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By the end of this section, you will be able to:
  • Describe the embryological development of heart structures
  • Identify five regions of the fetal heart
  • Relate fetal heart structures to adult counterparts

The human heart is the first functional organ to develop. It begins beating and pumping blood around day 21 or 22, a mere three weeks after fertilization. This emphasizes the critical nature of the heart in distributing blood through the vessels and the vital exchange of nutrients, oxygen, and wastes both to and from the developing baby. The critical early development of the heart is reflected by the prominent heart bulge    that appears on the anterior surface of the embryo.

The heart forms from an embryonic tissue called mesoderm    around 18 to 19 days after fertilization. Mesoderm is one of the three primary germ layers that differentiates early in development that collectively gives rise to all subsequent tissues and organs. The heart begins to develop near the head of the embryo in a region known as the cardiogenic area    . Following chemical signals called factors from the underlying endoderm (another of the three primary germ layers), the cardiogenic area begins to form two strands called the cardiogenic cords    ( [link] ). As the cardiogenic cords develop, a lumen rapidly develops within them. At this point, they are referred to as endocardial tubes    . The two tubes migrate together and fuse to form a single primitive heart tube    . The primitive heart tube quickly forms five distinct regions. From head to tail, these include the truncus arteriosus, bulbus cordis, primitive ventricle, primitive atrium, and the sinus venosus. Initially, all venous blood flows into the sinus venosus, and contractions propel the blood from tail to head, or from the sinus venosus to the truncus arteriosus. This is a very different pattern from that of an adult.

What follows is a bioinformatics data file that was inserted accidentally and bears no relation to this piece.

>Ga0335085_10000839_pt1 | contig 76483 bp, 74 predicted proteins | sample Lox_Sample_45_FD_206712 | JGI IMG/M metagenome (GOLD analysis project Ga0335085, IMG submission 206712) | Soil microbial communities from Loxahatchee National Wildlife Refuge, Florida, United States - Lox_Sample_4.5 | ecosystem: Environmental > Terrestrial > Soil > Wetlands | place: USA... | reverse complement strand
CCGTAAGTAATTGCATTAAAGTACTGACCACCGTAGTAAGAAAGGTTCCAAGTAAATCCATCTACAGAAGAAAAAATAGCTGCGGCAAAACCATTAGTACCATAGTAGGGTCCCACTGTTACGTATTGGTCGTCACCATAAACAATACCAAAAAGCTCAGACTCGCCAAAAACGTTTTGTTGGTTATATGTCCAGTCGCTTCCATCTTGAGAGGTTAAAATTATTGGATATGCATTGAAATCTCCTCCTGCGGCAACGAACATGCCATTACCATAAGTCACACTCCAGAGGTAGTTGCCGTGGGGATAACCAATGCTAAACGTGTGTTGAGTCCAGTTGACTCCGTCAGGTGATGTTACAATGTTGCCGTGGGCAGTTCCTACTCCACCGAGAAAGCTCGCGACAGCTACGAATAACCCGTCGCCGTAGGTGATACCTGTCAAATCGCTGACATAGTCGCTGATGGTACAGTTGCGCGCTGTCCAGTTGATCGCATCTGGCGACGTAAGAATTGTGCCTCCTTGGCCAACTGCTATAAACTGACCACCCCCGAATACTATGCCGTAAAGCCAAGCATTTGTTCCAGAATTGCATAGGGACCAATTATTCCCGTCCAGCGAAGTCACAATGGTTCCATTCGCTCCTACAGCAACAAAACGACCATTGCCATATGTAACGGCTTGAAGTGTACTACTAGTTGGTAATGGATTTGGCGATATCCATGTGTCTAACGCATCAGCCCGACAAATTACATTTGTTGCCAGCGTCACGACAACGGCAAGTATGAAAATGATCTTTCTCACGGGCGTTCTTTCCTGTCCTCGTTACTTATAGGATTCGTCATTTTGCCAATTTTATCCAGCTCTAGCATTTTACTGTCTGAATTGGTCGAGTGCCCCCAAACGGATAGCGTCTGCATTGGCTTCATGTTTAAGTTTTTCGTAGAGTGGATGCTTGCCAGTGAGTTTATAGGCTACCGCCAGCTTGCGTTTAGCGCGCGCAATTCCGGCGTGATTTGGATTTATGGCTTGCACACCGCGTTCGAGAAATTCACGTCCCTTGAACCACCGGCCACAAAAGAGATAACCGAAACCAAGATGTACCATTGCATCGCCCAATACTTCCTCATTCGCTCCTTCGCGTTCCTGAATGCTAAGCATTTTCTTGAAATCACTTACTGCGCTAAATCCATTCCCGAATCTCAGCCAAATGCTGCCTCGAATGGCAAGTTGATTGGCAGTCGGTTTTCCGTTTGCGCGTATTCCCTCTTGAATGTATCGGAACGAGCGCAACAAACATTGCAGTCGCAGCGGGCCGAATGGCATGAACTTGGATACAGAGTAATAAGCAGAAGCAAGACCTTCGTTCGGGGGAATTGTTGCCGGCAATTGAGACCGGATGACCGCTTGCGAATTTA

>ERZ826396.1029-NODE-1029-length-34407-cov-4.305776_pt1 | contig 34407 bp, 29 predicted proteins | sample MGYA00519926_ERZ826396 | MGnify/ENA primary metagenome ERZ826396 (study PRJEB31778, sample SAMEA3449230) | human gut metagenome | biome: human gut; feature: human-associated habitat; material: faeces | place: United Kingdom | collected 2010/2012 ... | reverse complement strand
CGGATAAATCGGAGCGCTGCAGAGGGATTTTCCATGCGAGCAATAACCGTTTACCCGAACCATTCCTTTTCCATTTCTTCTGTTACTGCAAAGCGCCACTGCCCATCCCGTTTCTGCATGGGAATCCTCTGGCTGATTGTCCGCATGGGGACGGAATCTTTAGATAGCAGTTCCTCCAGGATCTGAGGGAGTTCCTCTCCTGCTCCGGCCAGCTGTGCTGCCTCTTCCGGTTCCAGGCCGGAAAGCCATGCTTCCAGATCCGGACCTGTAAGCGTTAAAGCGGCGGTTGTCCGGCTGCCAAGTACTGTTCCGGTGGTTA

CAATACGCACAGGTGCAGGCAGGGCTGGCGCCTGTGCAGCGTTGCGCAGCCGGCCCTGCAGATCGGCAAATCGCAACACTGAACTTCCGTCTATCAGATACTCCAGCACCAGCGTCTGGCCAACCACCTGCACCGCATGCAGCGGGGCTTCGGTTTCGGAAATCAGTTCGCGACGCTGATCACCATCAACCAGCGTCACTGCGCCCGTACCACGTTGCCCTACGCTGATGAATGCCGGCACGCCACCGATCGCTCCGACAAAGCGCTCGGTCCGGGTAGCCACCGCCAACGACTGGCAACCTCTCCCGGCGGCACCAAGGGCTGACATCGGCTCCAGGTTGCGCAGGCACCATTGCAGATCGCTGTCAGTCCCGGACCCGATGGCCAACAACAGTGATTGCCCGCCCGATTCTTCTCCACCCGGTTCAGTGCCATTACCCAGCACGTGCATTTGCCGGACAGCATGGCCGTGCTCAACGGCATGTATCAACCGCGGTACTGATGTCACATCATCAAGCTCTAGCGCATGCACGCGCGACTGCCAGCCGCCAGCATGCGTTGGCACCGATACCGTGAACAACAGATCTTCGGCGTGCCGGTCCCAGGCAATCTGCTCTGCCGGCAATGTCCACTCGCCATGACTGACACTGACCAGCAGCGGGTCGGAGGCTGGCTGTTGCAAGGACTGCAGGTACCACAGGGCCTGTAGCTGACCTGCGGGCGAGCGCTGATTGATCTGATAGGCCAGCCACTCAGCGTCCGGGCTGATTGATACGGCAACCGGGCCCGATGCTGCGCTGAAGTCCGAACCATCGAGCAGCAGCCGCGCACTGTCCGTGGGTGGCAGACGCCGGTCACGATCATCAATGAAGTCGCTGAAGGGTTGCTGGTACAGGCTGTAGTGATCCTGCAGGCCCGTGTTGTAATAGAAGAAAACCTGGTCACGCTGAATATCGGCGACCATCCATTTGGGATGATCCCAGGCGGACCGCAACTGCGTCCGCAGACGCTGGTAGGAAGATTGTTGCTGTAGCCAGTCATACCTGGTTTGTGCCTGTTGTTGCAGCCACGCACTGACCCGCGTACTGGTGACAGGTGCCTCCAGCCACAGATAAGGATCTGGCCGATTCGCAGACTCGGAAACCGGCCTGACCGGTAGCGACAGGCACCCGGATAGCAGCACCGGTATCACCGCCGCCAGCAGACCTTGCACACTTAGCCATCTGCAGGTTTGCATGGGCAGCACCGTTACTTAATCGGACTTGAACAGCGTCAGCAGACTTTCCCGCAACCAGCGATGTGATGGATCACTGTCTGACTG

Development of the human heart

In the top panel of this figure the different stages in the development of the heart in the embryo is shown. The bottom panel shows how the heart is partitioned into four chambers.
This diagram outlines the embryological development of the human heart during the first eight weeks and the subsequent formation of the four heart chambers.

The five regions of the primitive heart tube develop into recognizable structures in a fully developed heart. The truncus arteriosus    will eventually divide and give rise to the ascending aorta and pulmonary trunk. The bulbus cordis    develops into the right ventricle. The primitive ventricle    forms the left ventricle. The primitive atrium    becomes the anterior portions of both the right and left atria, and the two auricles. The sinus venosus    develops into the posterior portion of the right atrium, the SA node, and the coronary sinus.